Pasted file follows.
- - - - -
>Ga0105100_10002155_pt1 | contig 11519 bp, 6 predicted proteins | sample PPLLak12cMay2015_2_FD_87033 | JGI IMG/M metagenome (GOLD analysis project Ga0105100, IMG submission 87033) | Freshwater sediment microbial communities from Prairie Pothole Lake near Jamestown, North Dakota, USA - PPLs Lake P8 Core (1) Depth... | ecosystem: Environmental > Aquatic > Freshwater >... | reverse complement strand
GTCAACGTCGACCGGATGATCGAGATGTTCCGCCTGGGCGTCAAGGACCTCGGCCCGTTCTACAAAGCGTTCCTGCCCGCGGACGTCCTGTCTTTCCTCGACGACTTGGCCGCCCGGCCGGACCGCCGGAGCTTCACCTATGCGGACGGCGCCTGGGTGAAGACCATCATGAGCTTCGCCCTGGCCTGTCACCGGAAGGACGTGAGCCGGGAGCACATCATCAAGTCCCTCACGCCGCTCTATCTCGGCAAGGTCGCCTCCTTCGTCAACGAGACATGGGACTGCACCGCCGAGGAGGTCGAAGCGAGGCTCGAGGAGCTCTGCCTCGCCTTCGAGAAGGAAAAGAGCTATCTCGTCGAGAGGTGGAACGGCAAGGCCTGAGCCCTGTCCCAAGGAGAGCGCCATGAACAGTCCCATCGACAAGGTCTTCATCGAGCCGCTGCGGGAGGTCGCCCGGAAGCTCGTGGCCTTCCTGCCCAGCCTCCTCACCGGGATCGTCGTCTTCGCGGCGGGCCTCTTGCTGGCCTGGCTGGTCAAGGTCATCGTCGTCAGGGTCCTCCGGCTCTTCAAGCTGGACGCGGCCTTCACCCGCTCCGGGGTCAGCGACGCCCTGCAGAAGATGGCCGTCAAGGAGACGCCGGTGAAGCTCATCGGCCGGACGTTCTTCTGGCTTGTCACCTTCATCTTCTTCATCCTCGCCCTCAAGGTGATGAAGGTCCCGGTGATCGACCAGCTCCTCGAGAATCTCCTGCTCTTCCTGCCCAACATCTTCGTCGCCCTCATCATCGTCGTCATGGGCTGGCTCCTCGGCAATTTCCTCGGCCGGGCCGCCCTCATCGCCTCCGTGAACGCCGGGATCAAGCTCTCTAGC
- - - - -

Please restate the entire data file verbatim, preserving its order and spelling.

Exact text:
>Ga0105100_10002155_pt1 | contig 11519 bp, 6 predicted proteins | sample PPLLak12cMay2015_2_FD_87033 | JGI IMG/M metagenome (GOLD analysis project Ga0105100, IMG submission 87033) | Freshwater sediment microbial communities from Prairie Pothole Lake near Jamestown, North Dakota, USA - PPLs Lake P8 Core (1) Depth... | ecosystem: Environmental > Aquatic > Freshwater >... | reverse complement strand
GTCAACGTCGACCGGATGATCGAGATGTTCCGCCTGGGCGTCAAGGACCTCGGCCCGTTCTACAAAGCGTTCCTGCCCGCGGACGTCCTGTCTTTCCTCGACGACTTGGCCGCCCGGCCGGACCGCCGGAGCTTCACCTATGCGGACGGCGCCTGGGTGAAGACCATCATGAGCTTCGCCCTGGCCTGTCACCGGAAGGACGTGAGCCGGGAGCACATCATCAAGTCCCTCACGCCGCTCTATCTCGGCAAGGTCGCCTCCTTCGTCAACGAGACATGGGACTGCACCGCCGAGGAGGTCGAAGCGAGGCTCGAGGAGCTCTGCCTCGCCTTCGAGAAGGAAAAGAGCTATCTCGTCGAGAGGTGGAACGGCAAGGCCTGAGCCCTGTCCCAAGGAGAGCGCCATGAACAGTCCCATCGACAAGGTCTTCATCGAGCCGCTGCGGGAGGTCGCCCGGAAGCTCGTGGCCTTCCTGCCCAGCCTCCTCACCGGGATCGTCGTCTTCGCGGCGGGCCTCTTGCTGGCCTGGCTGGTCAAGGTCATCGTCGTCAGGGTCCTCCGGCTCTTCAAGCTGGACGCGGCCTTCACCCGCTCCGGGGTCAGCGACGCCCTGCAGAAGATGGCCGTCAAGGAGACGCCGGTGAAGCTCATCGGCCGGACGTTCTTCTGGCTTGTCACCTTCATCTTCTTCATCCTCGCCCTCAAGGTGATGAAGGTCCCGGTGATCGACCAGCTCCTCGAGAATCTCCTGCTCTTCCTGCCCAACATCTTCGTCGCCCTCATCATCGTCGTCATGGGCTGGCTCCTCGGCAATTTCCTCGGCCGGGCCGCCCTCATCGCCTCCGTGAACGCCGGGATCAAGCTCTCTAGC